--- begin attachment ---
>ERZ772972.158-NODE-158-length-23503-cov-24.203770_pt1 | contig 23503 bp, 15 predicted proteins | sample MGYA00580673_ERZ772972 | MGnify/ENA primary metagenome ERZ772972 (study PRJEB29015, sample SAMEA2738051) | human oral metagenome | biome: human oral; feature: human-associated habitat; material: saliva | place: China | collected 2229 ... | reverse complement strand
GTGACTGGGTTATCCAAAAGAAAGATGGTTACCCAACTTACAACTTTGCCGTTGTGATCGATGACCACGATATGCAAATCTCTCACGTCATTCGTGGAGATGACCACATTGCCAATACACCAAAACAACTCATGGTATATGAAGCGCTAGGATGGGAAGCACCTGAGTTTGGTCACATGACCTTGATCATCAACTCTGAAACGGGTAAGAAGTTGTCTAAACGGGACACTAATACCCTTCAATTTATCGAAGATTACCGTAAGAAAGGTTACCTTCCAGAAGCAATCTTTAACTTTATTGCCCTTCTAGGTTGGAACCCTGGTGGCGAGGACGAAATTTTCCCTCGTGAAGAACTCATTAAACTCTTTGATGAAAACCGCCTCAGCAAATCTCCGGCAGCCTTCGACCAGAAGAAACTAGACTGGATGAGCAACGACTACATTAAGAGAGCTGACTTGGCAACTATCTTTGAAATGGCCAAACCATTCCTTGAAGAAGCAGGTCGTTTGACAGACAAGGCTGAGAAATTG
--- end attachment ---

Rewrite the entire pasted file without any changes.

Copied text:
>ERZ772972.158-NODE-158-length-23503-cov-24.203770_pt1 | contig 23503 bp, 15 predicted proteins | sample MGYA00580673_ERZ772972 | MGnify/ENA primary metagenome ERZ772972 (study PRJEB29015, sample SAMEA2738051) | human oral metagenome | biome: human oral; feature: human-associated habitat; material: saliva | place: China | collected 2229 ... | reverse complement strand
GTGACTGGGTTATCCAAAAGAAAGATGGTTACCCAACTTACAACTTTGCCGTTGTGATCGATGACCACGATATGCAAATCTCTCACGTCATTCGTGGAGATGACCACATTGCCAATACACCAAAACAACTCATGGTATATGAAGCGCTAGGATGGGAAGCACCTGAGTTTGGTCACATGACCTTGATCATCAACTCTGAAACGGGTAAGAAGTTGTCTAAACGGGACACTAATACCCTTCAATTTATCGAAGATTACCGTAAGAAAGGTTACCTTCCAGAAGCAATCTTTAACTTTATTGCCCTTCTAGGTTGGAACCCTGGTGGCGAGGACGAAATTTTCCCTCGTGAAGAACTCATTAAACTCTTTGATGAAAACCGCCTCAGCAAATCTCCGGCAGCCTTCGACCAGAAGAAACTAGACTGGATGAGCAACGACTACATTAAGAGAGCTGACTTGGCAACTATCTTTGAAATGGCCAAACCATTCCTTGAAGAAGCAGGTCGTTTGACAGACAAGGCTGAGAAATTG